A good series is like the perfect comfort food. You know more or less what you’re going to get if you’ve been here before, and you take pleasure in that familiarity. The Marla Mason books are my comfort food. I love the wicked sense of humor and no-nonsense Marla provides, and I love the way Jessica Almasy reads her. I could be up for a dozen more adventures of this character.
Broken Mirrors finds Marla Mason at odds with her few friends and confidants as she attempts to do the impossible – resurrect her slain apprentice, Bradley Bowman. Resurrection turns out to be impossible, so Marla opts for the next best thing: removing a different Bradley Bowman from an alternate universe. Unfortunately for her, this has a couple of unexpected consequences: 1) The B-Bowman isn’t so keen on being taken from the universe he was in, and 2) Marla’s own alternate – the Mason, and her murderous associate Crapsy (alt. Rondeau) are also pulled into Marla’s universe.
While our Marla and Rondeau take the B-Bowman back to his own universe, and agree to aide him in fighting a revolution, the Mason and Crapsy go on a killing spree that leads them all the way to an unprotected Fellport. In the Mason, Marla finds her most dangerous foe – a darker, more vicious version of herself. And I think it’s probably the best villain of the series.
It really feels like Pratt was pulling out all the stops with this one. This was the first of the Marla books that he self-published, and I suspect he realized that it might very well have been the last (thankfully, it isn’t). We see characters that we’ve gotten to know over the past four novels (and short stories) fall, which was more of a punch to the gut than I expected. On the other hand, traveling to the alternate universe and seeing a lot of characters that have appeared in and/or died in the previous books was a sheer joy. It’s the Marla Mason equivalent of Days of Future Past or Age of Apocalypse (which Pratt said he read for “research.” Yes, we all feel so much woe for how hard it must be on him to write these books.)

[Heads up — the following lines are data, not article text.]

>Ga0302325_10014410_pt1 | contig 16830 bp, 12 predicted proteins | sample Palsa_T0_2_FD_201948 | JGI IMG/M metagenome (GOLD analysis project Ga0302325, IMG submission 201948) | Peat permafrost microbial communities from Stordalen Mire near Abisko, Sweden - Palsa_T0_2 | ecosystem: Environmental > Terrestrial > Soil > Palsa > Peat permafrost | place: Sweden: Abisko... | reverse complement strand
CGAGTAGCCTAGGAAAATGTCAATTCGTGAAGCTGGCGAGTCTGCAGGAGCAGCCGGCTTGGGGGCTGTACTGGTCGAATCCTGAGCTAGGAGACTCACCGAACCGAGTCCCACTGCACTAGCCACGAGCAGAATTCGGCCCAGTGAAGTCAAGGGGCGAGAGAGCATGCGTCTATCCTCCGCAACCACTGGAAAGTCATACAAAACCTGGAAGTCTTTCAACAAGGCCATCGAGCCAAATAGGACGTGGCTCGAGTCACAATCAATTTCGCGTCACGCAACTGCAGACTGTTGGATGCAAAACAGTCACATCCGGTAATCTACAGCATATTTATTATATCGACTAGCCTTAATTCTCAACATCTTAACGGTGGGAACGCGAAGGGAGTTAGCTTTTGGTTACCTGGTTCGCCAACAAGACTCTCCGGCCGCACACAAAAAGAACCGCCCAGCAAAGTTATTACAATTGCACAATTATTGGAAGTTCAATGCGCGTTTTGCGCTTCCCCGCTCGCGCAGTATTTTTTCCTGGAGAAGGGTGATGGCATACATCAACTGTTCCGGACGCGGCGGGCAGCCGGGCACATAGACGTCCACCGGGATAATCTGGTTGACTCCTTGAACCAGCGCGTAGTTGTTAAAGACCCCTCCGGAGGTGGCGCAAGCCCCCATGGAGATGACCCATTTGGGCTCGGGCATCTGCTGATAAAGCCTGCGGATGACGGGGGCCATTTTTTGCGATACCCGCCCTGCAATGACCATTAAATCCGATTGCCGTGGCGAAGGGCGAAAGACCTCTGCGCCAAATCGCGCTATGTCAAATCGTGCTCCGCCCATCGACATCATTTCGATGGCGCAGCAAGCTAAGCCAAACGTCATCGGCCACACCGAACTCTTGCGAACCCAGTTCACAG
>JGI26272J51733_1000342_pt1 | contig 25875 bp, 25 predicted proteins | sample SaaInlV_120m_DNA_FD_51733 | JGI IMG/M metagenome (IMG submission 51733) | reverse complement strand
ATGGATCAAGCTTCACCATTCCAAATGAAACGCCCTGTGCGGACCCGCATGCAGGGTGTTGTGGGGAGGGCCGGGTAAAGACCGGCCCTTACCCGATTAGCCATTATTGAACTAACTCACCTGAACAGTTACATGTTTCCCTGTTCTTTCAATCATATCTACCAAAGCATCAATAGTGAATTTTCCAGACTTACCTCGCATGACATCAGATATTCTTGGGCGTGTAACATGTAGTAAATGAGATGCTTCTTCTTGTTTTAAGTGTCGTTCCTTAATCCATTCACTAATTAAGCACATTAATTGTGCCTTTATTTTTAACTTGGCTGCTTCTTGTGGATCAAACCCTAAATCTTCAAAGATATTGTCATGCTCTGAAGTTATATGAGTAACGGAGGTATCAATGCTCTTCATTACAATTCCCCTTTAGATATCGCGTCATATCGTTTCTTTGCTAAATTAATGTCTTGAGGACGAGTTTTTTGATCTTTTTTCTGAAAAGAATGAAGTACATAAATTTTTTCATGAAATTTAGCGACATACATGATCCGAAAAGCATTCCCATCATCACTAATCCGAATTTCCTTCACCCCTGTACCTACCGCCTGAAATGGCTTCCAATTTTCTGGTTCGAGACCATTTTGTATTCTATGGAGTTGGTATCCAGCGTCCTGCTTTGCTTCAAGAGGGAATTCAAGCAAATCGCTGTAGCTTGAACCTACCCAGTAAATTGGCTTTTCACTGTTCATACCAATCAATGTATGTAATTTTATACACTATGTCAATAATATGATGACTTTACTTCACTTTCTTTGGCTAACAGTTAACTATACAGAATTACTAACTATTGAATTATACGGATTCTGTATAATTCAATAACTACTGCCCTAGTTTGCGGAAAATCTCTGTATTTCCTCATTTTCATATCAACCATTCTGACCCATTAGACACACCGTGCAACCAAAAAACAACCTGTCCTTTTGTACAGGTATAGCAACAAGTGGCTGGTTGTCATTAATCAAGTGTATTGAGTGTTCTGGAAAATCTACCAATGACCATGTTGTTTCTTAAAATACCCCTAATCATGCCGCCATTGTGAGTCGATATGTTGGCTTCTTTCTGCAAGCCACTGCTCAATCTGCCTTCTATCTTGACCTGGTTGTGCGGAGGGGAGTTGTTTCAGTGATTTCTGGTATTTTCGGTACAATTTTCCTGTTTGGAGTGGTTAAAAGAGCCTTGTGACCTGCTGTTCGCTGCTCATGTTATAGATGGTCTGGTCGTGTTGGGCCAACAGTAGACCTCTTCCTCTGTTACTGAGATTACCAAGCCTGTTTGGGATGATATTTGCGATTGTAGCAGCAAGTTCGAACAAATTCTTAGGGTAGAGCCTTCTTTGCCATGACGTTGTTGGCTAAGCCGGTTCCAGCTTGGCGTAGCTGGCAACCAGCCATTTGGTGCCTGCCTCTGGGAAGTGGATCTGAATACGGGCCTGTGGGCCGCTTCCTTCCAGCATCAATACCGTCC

Grim Tides finds Marla exiled from Fellport due to the events in Broken Mirrors, and could easily be seen as a new opening chapter of the series. She’s working as a private investigator in Maui with Rondeau, but the game and stakes have changed. Essentially, a bunch of Marla’s former enemies (and friends) have gathered together to take revenge on Marla. If the last book was Age of Apocalypse, this is the Return of the Sinister Six.
Broken Mirrors is probably my favorite of the Marla Mason books. That said, I enjoyed this book about as much as possible. Marla navigating the Ka’anapali shores, tromping through the seven sacred pools, and holing up in an office in Lahaina was a breath of fresh air. I loved seeing characters familiar, even from the oddest places (a favorite character of mine from one of Pratt short stories non-Marla Mason short stories showed up unexpectedly, which left me grinning like a daiquiri drinking fool.) While I’m excited to see what happens in Bride of Death (the next installment) I’m a little bit sad that Marla won’t get more time on Maui.
This could have been the closing of the series – there’s a lot of closure to events in this story as well as the previous stories, but I’m happy Pratt’s decided to continue. His writing is breezy, and the relationships his characters have with each other is why I keep coming back – I love hearing them talk and banter and rib each other. And I love hearing it all channeled by Jessica Almasy. The combination of Pratt’s Marla Mason and Almasy’s reading of her is a perfect marriage of material and narration, and I’m so excited for them to continue to do more stories in the Marla Mason series.
Disclosure: T.A. Pratt is the thinly veiled pseudonym of Tim Pratt, who’s novel Briarpatch I narrated for ACX.